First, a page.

Imagine this situation: your CEO just resigned and as CFO, you’re the acting chief. After returning to the office from an exhausting overseas trip, your CIO informs you that malware was deployed within your customer databases.
That’s worrisome enough, but the next morning your CIO delivers this bombshell: Hackers are demanding $4.5 million in ransomware or all that sensitive customer data winds up on the dark web.
And you have just 72 hours to figure out what to do.
Finance executives experienced this exact simulated ransomware attack at CNBC’s recent CFO Council Summit in Washington, D.C. They were joined by a half dozen of CNBC’s Technology Executive Council (TEC) members from leading cybersecurity companies to help guide them through the steps they and their hypothetical companies should take in responding to the attack.
The simulation was led by retired U.S. Army Colonel Sean Hannah of the Thayer Leadership, a leadership development organization located at West Point. CFOs from the Council were broken up into teams, each representing a fictitious company in a specific industry such as financial services, healthcare, energy, and pharma/biotech. The TEC members were brought in to play the role of CIO at each of these companies and to offer technical advice on what to do in the event of a ransomware attack.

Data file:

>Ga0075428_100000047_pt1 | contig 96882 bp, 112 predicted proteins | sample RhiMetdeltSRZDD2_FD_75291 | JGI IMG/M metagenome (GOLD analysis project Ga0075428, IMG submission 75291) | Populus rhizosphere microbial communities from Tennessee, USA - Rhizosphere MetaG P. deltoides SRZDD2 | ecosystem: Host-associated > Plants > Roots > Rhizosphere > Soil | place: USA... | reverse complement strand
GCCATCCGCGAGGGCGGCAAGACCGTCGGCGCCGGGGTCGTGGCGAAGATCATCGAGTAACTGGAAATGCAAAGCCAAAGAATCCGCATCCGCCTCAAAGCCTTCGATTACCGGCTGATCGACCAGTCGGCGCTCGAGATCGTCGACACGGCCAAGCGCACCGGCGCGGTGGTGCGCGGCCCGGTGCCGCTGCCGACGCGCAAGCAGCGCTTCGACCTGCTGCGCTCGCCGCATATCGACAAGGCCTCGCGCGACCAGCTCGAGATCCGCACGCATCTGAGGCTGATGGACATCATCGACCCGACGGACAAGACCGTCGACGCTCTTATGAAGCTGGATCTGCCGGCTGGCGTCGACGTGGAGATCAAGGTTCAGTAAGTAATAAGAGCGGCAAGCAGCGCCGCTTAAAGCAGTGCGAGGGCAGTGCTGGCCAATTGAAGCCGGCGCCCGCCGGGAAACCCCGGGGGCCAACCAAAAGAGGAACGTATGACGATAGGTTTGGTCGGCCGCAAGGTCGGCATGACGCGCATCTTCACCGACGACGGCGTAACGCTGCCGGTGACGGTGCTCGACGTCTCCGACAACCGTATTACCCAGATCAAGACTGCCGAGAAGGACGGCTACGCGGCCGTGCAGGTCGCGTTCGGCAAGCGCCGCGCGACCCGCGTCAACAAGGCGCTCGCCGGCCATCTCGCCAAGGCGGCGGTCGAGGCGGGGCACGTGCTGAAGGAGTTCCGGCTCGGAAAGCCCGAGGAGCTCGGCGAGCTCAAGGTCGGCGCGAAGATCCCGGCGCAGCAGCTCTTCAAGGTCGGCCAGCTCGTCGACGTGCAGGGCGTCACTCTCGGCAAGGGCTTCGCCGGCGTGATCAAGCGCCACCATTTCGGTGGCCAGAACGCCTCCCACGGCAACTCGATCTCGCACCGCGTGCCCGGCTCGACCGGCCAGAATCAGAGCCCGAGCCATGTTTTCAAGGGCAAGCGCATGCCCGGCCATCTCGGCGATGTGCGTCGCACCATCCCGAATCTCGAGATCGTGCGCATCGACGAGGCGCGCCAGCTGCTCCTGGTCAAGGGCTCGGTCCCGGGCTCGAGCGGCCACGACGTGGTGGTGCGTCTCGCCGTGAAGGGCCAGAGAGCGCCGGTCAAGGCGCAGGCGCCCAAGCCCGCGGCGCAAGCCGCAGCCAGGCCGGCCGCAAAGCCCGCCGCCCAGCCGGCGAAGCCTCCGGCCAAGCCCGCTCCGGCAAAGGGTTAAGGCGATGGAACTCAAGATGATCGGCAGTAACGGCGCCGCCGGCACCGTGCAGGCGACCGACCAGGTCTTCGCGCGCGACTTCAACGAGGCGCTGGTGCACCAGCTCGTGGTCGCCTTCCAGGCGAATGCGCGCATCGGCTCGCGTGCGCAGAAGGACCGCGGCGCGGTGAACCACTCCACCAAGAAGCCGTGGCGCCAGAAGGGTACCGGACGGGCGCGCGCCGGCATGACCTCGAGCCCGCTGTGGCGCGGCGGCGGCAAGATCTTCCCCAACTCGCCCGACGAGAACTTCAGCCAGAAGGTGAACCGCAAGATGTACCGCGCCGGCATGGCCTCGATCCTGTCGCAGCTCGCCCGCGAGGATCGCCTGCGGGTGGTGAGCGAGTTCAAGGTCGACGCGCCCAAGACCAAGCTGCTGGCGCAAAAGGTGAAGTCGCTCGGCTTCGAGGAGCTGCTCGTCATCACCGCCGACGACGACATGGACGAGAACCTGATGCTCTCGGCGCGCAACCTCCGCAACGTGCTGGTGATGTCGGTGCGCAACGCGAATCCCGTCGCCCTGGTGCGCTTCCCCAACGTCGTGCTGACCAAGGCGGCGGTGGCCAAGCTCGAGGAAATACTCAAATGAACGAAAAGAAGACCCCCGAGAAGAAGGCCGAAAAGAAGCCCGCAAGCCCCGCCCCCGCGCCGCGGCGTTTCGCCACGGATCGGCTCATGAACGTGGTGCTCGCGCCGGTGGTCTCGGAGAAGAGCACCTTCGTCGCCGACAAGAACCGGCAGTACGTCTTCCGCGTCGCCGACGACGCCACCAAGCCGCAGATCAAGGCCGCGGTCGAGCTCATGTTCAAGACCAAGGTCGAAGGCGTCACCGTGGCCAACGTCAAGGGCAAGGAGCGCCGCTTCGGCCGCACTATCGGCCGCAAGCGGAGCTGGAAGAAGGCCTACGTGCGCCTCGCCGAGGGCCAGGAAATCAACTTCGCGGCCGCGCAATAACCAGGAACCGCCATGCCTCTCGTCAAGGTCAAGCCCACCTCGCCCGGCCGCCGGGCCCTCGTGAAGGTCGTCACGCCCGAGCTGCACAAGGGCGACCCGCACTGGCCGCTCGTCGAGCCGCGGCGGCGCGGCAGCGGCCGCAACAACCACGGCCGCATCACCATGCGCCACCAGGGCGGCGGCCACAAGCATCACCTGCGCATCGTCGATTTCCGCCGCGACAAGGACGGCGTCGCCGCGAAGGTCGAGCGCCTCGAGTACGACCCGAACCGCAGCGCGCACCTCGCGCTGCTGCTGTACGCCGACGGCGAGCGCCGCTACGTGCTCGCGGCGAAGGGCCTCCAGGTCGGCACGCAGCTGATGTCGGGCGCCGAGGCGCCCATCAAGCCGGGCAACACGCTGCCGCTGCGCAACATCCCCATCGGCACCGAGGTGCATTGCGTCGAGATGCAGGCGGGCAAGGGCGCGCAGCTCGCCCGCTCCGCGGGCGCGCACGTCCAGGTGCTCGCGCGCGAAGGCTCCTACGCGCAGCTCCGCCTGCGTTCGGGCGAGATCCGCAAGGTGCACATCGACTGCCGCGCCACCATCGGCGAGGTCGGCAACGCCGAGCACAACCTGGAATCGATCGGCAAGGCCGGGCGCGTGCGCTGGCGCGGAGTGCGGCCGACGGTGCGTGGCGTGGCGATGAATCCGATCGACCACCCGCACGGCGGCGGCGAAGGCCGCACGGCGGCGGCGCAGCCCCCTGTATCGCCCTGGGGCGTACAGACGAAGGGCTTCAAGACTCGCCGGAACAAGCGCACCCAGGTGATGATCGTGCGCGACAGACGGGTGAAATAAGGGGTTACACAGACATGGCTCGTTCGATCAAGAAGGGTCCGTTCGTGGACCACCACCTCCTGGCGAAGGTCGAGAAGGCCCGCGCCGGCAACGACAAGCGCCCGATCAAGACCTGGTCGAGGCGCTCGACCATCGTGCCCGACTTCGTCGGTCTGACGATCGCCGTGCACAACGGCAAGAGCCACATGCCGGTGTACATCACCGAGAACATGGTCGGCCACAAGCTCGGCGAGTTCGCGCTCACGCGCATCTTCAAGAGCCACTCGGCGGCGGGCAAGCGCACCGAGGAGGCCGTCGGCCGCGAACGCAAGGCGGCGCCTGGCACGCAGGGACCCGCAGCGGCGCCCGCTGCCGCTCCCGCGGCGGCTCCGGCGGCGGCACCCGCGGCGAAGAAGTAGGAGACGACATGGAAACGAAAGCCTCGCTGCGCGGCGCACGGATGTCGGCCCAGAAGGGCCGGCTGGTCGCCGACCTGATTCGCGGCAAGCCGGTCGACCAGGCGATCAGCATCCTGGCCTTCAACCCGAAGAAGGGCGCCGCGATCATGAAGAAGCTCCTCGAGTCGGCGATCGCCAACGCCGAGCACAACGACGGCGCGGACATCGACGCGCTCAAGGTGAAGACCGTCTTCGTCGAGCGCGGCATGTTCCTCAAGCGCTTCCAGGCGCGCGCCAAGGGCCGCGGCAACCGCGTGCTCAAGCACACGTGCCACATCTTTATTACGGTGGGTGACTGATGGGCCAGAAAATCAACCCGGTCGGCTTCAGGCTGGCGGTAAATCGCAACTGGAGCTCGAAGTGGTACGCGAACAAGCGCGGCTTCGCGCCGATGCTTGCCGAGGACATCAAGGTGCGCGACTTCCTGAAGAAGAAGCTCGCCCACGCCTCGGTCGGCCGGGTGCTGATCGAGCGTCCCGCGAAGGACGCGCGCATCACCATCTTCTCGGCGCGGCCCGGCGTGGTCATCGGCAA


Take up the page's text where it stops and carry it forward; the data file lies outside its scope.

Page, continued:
The goal of the exercise was not to school CFOs in the technical intricacies of a breach, Hannah said at the beginning of the exercise, but rather to formulate a plan for how to manage, lead, and communicate during a crisis.
Hannah informed each table of participants that each minute of the exercise would represent about 41 minutes of “real” time, giving them about 1 hour and 45 minutes to figure out what they would do during a cyberattack.
As the scenario moved along, CFOs were given the next development or demand in the attack. Once they knew a ransomware demand was made, the most pressing question was whether they should pay the money. Many wondered if making the payment would put a bullseye on their back for future ransomware attacks. Others turned immediately to the participants playing company lawyers to determine how much cyber insurance they had on hand to pay the…